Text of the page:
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Due to the Covid-19 pandemic, the education institutions were required to transform their traditional teaching methods (face-to-face classes) to online courses. In Puerto Rico, news outlets expressed a national concern regarding this teaching style as there was an increase in the percentage of students who failed their academic semester. Based on a previous research, this study aimed to identify if students’ attitudes towards a course was correlated to their grades, rather than the fact that the class was taught in a virtual setting. Information about number of times the students viewed the material as well as the day they decided to work on the course were retrieved from students enrolled in a Statistics course during the Spring 2021 semester at the University of Puerto Rico at Mayagüez. Correlation analyses, as well as panel data models, suggested that the only variable that influences students’ performance is the amount of time that has elapsed for them to work on the course. The results were then validated with a Transportation Engineering related course. Although it may be the case that students were not ready for the transition from the traditional classroom to virtual classes, there is no evidence that online education is linked to poor student performance.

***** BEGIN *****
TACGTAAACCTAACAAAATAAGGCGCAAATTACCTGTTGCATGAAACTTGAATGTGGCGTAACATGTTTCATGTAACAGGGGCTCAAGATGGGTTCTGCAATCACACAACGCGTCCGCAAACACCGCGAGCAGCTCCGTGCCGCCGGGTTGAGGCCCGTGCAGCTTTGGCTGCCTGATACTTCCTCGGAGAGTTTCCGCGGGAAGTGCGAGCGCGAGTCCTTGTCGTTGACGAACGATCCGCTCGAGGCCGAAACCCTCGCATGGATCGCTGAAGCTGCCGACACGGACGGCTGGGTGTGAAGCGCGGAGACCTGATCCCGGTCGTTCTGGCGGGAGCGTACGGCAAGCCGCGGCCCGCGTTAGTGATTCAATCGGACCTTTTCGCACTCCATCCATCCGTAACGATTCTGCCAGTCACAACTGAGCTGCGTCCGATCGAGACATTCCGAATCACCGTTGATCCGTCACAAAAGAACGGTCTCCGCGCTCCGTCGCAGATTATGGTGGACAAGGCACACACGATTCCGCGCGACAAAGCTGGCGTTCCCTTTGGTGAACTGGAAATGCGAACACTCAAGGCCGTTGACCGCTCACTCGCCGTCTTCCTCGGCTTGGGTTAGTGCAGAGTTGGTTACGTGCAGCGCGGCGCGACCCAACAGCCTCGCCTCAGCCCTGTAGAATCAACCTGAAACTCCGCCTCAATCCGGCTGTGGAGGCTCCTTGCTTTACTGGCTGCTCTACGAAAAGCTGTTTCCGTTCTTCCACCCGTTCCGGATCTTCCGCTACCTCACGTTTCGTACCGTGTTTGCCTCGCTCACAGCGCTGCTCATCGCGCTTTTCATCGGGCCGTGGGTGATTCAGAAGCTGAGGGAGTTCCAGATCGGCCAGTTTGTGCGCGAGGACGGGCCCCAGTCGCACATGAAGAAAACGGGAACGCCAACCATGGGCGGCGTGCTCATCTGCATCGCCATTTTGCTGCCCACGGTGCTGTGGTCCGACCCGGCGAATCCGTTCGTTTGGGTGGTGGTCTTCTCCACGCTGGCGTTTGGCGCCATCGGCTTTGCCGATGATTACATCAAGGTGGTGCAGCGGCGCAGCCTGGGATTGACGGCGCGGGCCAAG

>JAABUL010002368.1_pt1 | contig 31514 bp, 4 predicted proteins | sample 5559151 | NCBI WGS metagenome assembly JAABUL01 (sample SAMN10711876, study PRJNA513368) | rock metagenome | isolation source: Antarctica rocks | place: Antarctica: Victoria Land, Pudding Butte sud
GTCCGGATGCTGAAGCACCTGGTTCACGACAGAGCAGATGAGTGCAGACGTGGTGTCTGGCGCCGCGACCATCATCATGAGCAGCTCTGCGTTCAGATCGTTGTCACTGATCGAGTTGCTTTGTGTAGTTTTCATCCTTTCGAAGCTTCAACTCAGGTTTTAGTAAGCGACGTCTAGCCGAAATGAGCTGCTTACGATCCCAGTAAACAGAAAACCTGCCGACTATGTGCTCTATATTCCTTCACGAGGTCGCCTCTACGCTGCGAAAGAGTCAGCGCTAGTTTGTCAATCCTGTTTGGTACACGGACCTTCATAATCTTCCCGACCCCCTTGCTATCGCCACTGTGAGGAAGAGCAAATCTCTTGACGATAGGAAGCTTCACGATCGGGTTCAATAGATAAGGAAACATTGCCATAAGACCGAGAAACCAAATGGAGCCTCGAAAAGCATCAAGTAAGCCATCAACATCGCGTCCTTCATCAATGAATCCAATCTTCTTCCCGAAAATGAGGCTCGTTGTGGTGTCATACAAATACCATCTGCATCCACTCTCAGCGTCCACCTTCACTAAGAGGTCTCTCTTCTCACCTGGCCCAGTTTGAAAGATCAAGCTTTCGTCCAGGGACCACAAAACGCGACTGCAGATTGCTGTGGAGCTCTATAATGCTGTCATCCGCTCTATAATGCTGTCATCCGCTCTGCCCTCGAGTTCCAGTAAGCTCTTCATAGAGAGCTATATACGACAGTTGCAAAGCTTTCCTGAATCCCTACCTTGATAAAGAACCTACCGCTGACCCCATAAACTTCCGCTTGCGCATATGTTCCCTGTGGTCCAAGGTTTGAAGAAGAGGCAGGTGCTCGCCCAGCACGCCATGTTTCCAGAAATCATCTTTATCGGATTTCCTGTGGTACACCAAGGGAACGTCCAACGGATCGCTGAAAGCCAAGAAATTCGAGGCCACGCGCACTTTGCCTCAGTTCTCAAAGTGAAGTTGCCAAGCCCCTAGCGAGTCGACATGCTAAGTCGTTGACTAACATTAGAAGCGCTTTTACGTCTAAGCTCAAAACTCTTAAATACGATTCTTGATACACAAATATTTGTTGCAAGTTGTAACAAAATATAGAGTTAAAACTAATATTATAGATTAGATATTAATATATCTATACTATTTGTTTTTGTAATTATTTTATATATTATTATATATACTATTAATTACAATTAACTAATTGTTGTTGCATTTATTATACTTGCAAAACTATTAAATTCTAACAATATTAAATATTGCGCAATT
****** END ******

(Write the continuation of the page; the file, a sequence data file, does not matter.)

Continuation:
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How to Cite
Cruzado, I. . (2022). Switching to Virtual Classes Due to Covid-19: Correlation and Panel Data Analyses for Modeling Students’ Academic Performance. Journal of E-Learning Research, 1(3), 13–23.